“I’ve lost everything!”
These were the words I was greeted by late one Saturday night as I opened the front door to my distressed flatmate. “What do you mean?” I asked. She repeated, “I’ve lost EVERYTHING!”
Now I’ll let you in on a secret, she was a bit tipsy, so I assumed there was some overreaction going on. I could see that she was still fully dressed so she hadn’t lost her clothes, she found her way home so I assumed she hadn’t lost her mind, but it was clear that she had obviously lost her keys.
I brought her inside and tried to get to the bottom of the situation. Turns out she’d lost her bag. In her bag were her keys, her phone and a small money purse, technically not ‘everything’. Fortunately I was able to work through this with her, help her realise the real scale of the problem and send her off to bed with a big glass of water. It did, however, get me thinking. Here was a girl who had previously lost many possessions in a house fire, ended a relationship whilst travelling in a foreign country with only her ‘now ex’ partner and spent large amounts of time with no income whilst looking for work when returning back to Australia. A phone, a few bucks and some keys seemed extremely minimal by comparison.
Clearly the few wines she had consumed provided an exaggerated response, and most of us are truly addicted to our phones these days so I can somewhat sympathise, however in the grand scheme of things my flatmate had just experienced a slightly annoying event requiring a little bit of admin the next day.
By focusing on what she had lost rather than how to deal with it, my flatmate caused herself a lot of unnecessary stress. The inability to deal with small, every day, negative events not only creates this stress but it can also lead to trouble. Generally this is how awful things like road rage come about, a small annoyance that gets blown out of proportion and handled badly. But its good to know that whatever the circumstances when we suffer loss, or disappointment, or frustration, we do have the ability to deal with it.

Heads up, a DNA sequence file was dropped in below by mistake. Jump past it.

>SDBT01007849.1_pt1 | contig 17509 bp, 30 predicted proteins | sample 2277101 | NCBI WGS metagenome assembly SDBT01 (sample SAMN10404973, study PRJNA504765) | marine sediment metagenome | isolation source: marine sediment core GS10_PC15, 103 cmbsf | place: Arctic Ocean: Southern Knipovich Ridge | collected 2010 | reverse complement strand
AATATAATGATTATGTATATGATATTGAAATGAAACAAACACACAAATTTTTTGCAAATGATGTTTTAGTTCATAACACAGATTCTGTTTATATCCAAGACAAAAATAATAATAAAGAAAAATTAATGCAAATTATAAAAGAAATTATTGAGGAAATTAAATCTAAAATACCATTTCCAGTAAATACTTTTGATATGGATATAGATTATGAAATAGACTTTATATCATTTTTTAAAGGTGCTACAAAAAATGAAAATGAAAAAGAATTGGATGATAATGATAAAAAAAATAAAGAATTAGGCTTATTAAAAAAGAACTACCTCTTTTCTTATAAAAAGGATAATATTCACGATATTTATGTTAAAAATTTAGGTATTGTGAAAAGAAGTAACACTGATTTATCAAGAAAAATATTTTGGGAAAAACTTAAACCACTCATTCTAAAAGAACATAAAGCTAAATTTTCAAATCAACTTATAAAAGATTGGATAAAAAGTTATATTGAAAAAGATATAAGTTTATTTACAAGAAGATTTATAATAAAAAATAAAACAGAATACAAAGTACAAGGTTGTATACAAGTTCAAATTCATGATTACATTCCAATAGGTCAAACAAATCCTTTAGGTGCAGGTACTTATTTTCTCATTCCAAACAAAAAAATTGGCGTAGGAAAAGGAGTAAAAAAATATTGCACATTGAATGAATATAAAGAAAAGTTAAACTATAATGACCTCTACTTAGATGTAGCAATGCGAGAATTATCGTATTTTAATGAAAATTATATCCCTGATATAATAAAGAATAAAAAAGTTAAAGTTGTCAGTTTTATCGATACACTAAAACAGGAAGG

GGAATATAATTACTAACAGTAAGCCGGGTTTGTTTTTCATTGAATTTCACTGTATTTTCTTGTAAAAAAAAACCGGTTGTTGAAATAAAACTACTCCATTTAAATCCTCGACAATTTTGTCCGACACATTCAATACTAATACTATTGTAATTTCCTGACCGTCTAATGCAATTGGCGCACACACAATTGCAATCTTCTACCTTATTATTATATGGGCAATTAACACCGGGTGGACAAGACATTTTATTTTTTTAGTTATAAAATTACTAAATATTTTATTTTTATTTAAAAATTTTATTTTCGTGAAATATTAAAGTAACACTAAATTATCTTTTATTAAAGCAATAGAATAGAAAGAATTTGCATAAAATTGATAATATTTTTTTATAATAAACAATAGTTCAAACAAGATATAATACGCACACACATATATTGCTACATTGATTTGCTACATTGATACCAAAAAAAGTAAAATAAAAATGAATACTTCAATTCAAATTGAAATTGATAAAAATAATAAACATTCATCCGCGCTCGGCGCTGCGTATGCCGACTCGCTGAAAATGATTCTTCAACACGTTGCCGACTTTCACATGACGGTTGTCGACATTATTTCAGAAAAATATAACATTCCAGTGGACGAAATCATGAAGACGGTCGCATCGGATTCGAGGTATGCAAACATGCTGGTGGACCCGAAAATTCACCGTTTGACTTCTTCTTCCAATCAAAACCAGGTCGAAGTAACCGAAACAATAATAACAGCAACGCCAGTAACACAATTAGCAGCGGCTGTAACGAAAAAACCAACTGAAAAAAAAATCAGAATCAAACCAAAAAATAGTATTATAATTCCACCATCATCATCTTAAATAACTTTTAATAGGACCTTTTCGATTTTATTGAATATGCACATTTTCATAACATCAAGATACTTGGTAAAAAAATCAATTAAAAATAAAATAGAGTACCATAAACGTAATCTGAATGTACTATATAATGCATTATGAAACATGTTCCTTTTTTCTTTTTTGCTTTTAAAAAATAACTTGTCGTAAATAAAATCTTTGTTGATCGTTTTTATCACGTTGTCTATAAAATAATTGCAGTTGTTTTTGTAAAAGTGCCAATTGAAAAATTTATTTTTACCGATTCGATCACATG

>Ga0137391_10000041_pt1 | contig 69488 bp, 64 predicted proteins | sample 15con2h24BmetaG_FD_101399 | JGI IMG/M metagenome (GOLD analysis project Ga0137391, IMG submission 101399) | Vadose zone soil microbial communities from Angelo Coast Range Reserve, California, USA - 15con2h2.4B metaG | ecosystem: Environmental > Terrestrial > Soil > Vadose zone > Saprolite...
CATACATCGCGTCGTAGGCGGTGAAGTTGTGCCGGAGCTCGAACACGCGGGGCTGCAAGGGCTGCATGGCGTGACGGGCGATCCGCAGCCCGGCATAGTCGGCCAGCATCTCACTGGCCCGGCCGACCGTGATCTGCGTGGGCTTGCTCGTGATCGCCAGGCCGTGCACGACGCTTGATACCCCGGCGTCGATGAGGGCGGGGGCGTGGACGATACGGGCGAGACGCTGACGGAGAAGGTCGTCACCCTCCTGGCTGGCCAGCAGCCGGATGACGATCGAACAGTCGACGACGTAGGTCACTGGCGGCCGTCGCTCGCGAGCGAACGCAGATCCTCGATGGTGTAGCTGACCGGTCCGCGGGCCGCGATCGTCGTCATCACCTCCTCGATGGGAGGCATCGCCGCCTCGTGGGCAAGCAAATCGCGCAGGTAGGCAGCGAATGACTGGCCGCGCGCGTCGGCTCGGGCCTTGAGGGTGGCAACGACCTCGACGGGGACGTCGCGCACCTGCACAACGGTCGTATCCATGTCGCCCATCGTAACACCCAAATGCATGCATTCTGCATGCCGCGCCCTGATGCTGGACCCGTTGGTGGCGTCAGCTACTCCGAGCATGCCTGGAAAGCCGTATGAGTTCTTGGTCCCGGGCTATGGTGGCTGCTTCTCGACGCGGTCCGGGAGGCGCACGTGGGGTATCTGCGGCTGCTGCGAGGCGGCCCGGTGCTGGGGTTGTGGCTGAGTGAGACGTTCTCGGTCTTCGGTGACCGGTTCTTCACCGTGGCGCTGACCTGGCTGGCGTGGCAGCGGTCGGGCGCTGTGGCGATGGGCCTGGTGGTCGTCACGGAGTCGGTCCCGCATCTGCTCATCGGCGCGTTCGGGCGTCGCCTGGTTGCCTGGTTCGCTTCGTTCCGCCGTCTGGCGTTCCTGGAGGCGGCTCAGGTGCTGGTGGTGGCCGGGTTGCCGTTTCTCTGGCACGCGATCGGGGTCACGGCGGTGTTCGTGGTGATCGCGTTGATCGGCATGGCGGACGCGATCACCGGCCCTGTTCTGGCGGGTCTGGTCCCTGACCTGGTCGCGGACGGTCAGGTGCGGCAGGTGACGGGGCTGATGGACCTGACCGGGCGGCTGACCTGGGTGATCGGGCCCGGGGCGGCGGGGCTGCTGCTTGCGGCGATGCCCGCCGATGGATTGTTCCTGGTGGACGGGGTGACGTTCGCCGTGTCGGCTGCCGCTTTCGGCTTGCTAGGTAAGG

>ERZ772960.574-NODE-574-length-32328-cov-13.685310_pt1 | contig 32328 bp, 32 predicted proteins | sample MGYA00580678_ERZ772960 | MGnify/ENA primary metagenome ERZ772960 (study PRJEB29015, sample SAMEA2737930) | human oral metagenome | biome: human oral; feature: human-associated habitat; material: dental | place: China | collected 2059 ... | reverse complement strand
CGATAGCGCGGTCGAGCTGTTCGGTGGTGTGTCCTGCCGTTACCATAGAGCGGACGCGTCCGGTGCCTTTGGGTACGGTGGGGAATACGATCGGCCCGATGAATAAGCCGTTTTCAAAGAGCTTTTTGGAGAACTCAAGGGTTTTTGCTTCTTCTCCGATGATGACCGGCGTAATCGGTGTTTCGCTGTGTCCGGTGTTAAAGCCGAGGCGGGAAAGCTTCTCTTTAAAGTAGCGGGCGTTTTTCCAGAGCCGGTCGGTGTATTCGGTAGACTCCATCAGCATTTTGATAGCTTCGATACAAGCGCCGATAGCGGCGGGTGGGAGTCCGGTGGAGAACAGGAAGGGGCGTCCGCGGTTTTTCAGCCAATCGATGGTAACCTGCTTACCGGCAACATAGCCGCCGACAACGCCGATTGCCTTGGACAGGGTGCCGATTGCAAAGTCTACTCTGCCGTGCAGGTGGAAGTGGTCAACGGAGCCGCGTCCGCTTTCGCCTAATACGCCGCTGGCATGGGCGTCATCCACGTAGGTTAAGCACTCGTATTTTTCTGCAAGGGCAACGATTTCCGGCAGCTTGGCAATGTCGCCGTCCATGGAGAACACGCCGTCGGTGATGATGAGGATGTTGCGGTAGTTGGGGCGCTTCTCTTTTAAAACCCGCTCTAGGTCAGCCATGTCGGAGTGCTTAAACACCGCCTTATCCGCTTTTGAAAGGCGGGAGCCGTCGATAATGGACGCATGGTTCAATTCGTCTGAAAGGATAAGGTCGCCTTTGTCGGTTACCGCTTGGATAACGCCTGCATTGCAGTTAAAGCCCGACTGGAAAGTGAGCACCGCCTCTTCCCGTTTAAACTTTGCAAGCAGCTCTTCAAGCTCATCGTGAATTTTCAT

Losing our attachment to small things (e.g. house keys) better equips us to deal with the situation and save ourselves a whole lot of pain. By putting things in perspective we can tune in to our previous experience, and personal resilience, and realise that we will be able to get past whatever roadblock has appeared. Further, research shows that those who turn their focus from the small negative events to the brief, joyful moments tend to be happier. Happy people understand that there are ups and downs in life but focus on what goes right rather than what goes wrong, building greater resilience and contentment. So next time you loose your keys why not spend some time sitting on your doorstep, reflecting on all the good things in your life while you wait for the locksmith to arrive.
Oh, and in case you were wondering, my flatmate’s bag was located with all items in tact. Seems she’d just left it on a shelf while she was busting out some moves on the dance floor. Next time, perhaps, a little less wine…